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Received Date: June 23, 2015 Accepted Date: August 28, 2015 Published Date: September 03, 2015
Citation: Halder AK, Das S, Harun GD (2015) Female Genital Mutilation: From the Life Story of Girls in Remote Villages in Pokot County, Kenya. J Child Adolesc Behav 3:237. doi:10.4172/2375-4494.1000237
Copyright: © 2015 Halder AK, et al. This is an open-access article distributed under the terms of the Creative Commons Attribution License, which permits unrestricted use, distribution, and reproduction in any medium, provided the original author and source are credited.
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Objective: Female genital mutilation/cutting (FGM/C) has highest prevalence in African countries. The objective of this qualitative study was to describe the situation of FGM/C victims in Pokot County, located in a remote area of northwest Kenya. Methods: In September 2009, the study team conducted key informant interviews, visited girls at communities and a rescue centre and, conducted group discussion with the girls at rescue centre. Results: FGM/C was common and popular among the Pokot community mainly because the event brings the social recognition of an adolescent or adult female to become eligible for her marriage. Although the hazardous FGM/C practices encompassed many health dangers as witnessed by the Pokot community girls/women, the Pokot community fought to maintain the custom as because it represented prestige and identity, which was their duty and responsibility to maintain. Conclusion: FGM/C was still common in Kenyan Pokot communities, although efforts from the development agencies and government acts kept working against those harmful practices. The Kenyan government's act of prohibition against FGM/C was not being enforced.
Female genital mutilation/cutting (FGM/C); Pokot; Kenya
The procedure of female genital mutilation/cutting (FGM/C) comprises the involvement of partial or total removal of the external female genitalia [1,2]. There are some risks associated with FGM/C including both short term and long term consequences. The short term consequences are severe pain, shock, haemorrhage (bleeding), tetanus or sepsis (bacterial infection), urine retention, open sores in the genital region and injury to nearby genitaltissue. The long term consequences including recurrent bladder and urinary tract infections, cysts, infertility, an increased risk of childbirth complications and newborn death [1-5] There were other consequences as well including death, life-long physical disability, life-long disability in sexual life, hindering natural physical movements, absence of erogenous feelings in sexual intercourse, severe pain and bleeding during and/or immediately after sexual intercourse, and cases of maternal death during delivery [1-5].
In many setting where FGM/C is practiced, it is justified because there is a social consensus that if households or individuals do not perform FGM/C on their girls/women, they risk being excluded, criticized, ridiculed, stigmatized or the household would unable to find a suitable partner to marriage for their daughters [6,7]. Coyne and Coyne speak of the ‘identity economics’ perpetuating FGM/C, and point out the role of older, circumcised females as being key players in perpetuating FGM/C . Although the government of Kenya has made this practice illegal with laws passed long ago, the people of Pokot regularly disobey the laws and continue practicing FGM/C, sometimes secretly and sometimes openly. As a result, by August 2009 close to 80% of Pokot girls took part in FGM/C in order to become eligible for marriage in the traditional society. Because of continued practices of FGM/C, the international community has continued support to abolish or eradicate the harmful and risky practice [1,7].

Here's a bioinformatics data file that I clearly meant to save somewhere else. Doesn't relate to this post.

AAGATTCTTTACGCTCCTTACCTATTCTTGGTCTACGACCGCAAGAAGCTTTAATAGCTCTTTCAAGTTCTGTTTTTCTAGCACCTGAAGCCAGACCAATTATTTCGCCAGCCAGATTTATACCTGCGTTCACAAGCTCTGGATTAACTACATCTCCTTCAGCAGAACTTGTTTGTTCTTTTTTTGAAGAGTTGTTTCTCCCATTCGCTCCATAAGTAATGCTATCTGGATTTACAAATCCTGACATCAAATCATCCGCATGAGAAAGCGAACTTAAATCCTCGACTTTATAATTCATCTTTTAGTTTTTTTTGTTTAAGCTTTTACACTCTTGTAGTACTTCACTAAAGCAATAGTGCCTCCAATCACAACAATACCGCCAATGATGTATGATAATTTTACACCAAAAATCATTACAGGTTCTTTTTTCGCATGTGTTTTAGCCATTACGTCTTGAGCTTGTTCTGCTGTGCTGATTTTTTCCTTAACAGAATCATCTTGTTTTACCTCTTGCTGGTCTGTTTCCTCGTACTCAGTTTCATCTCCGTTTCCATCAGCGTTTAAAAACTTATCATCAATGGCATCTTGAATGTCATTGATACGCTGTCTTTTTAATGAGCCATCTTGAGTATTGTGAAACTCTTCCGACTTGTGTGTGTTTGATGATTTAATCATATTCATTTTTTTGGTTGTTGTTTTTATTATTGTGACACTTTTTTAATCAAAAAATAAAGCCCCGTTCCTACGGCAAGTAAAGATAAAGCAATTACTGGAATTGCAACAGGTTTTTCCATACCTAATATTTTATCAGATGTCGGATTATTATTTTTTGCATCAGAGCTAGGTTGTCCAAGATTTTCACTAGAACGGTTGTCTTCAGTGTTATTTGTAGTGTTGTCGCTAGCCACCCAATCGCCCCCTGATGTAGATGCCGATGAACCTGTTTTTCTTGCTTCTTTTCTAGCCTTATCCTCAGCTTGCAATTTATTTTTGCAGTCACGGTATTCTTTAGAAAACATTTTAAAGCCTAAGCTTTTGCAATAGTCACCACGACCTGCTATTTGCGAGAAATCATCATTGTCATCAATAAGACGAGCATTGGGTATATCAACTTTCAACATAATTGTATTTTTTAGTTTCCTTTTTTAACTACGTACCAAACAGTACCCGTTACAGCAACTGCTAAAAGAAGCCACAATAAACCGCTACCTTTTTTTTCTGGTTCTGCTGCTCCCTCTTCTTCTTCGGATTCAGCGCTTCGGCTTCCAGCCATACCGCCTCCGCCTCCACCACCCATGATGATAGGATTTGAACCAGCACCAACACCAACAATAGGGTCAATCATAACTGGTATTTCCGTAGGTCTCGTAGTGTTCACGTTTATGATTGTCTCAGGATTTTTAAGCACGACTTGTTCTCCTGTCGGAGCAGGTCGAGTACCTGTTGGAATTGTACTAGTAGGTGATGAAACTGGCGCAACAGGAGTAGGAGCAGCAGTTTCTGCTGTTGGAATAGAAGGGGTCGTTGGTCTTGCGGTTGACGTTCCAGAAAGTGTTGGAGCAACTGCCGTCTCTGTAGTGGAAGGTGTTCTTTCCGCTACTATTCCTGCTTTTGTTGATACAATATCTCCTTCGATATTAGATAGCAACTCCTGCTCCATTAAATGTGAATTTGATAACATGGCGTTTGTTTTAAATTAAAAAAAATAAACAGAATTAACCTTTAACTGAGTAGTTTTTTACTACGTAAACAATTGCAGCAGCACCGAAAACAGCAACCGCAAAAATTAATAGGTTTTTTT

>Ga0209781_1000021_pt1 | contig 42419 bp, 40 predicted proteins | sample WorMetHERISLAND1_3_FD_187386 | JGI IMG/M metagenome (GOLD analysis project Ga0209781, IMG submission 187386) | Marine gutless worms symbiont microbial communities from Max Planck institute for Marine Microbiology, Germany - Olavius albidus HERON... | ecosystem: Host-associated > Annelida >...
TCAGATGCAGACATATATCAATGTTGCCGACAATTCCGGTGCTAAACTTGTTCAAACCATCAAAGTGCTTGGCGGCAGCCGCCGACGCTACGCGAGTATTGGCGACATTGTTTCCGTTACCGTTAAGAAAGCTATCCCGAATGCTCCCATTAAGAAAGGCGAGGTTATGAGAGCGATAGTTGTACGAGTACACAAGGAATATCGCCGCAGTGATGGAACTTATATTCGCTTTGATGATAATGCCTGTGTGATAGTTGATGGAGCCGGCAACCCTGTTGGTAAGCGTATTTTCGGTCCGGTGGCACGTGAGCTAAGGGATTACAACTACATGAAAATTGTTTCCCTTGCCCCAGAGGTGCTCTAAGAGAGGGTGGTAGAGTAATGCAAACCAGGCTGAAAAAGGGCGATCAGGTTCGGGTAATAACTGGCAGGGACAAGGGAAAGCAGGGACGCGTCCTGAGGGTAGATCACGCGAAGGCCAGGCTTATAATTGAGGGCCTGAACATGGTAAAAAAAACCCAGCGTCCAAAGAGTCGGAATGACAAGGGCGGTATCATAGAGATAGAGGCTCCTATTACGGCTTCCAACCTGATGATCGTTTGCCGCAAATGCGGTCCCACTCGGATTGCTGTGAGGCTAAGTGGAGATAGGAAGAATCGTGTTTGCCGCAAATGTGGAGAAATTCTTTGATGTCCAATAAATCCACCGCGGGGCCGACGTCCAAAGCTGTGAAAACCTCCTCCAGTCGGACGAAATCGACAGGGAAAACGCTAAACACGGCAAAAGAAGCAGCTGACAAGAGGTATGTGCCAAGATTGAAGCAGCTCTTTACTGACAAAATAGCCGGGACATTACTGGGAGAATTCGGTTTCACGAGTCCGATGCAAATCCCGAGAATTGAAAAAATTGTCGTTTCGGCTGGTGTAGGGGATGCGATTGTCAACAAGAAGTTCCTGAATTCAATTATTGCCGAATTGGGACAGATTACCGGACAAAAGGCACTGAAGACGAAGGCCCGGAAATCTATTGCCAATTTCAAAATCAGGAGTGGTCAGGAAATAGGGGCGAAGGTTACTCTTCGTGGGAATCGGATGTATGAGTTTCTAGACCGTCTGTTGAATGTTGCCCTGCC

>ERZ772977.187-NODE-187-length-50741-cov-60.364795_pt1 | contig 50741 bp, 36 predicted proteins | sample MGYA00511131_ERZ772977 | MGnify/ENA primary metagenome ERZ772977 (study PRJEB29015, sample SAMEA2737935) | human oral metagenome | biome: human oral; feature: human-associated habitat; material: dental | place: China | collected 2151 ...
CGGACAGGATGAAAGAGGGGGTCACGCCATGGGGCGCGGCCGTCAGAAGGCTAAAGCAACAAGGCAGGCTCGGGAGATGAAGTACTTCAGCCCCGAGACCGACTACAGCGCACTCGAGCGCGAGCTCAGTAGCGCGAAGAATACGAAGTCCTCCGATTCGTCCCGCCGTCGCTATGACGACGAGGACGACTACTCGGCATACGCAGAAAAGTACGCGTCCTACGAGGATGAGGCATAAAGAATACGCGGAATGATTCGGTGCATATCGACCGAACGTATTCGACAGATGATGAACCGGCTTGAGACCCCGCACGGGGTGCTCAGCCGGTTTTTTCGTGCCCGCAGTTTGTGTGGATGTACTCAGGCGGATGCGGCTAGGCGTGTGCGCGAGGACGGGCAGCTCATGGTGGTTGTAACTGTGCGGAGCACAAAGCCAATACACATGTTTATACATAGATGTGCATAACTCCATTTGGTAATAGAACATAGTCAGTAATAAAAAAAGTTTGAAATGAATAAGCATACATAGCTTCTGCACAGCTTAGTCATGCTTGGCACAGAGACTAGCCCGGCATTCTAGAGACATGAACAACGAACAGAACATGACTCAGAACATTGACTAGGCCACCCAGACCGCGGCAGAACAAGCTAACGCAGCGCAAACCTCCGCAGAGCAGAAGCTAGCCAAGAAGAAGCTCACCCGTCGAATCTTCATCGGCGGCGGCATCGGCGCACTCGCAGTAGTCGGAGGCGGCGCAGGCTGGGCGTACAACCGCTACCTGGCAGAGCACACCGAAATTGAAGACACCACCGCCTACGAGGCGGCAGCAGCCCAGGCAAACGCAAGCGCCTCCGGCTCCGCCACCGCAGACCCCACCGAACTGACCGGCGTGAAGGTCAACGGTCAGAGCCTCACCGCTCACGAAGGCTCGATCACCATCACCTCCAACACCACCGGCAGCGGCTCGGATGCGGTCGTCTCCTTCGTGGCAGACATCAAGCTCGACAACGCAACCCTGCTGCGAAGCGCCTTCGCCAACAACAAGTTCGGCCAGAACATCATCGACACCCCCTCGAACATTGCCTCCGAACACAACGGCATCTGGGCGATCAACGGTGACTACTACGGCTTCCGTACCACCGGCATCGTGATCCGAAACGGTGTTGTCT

One hundred and forty (140) million girls and women are living with the consequences of FGM/C and most of them reside in 28 African countries [8,9]. A UNICEF study covering 70 countries over a 20-year period revealed that in Somalia, Guinea, Djibouti, Egypt, Eritrea, Mali, Sierra Leone and Sudan, over 88% of girls and women were victims of FGM/C and the total number of victims was 125 million . Owing to concern among the international community about the harmful traditional practice of FGM/C, the situation is improving . FGM/C in Kenya is common mainly in remote rural areas. Demographic and Health Surveys conducted on national samples in Kenya demonstrate a decrease in FGM/C to 27% in 2009 from 32% in 2003 and from 38-40% in 1998 . The prevalence FGM/C varies by ethnic group in Kenya; high prevalence was found in the Somali (97%), Kilii (96%), Kuria (96%) and Maasai (93%) tribes, while low prevalence was found in the Kikuyu, Kamba, Turkana, Luo and Luhya tribes . West Pokot is a Kenyan county where the Pokot people live and where FGM/C was found as a common practice (85%) among girls and women . In accordance with the support from the international community, human rights organizations continue campaigning and advocating against FGM/C by educating people about its negative consequences, which have been recorded through discussions and observations. Being part of human right promotion organization, an international humanitarian development organization for which the senior author was working continued support to the people in Pokot community in collaboration with international donor communities. In fact the mentioned humanitarian development organization provides supports to the communities through integrated promotion of interventions in healthcare, livelihood, education and psychosocial supports to the people in communities. In 2009, the humanitarian development organization conducted a baseline study for it’s a newly started program. The baseline study included social issues related to healthcare, nutrition, livelihood, education for children and psychosocial support through addressing gender issues. Although the baseline study was a quantitative study, this particular qualitative study was part of senior author's special interest, (was not included into the baseline study design). Data were collected together with the baseline study and from the same baseline community. The qualitative study described the situation of girls among the Pokot tribe in Pokot County of Kenya regarding the traditional harmful practices FGM/C.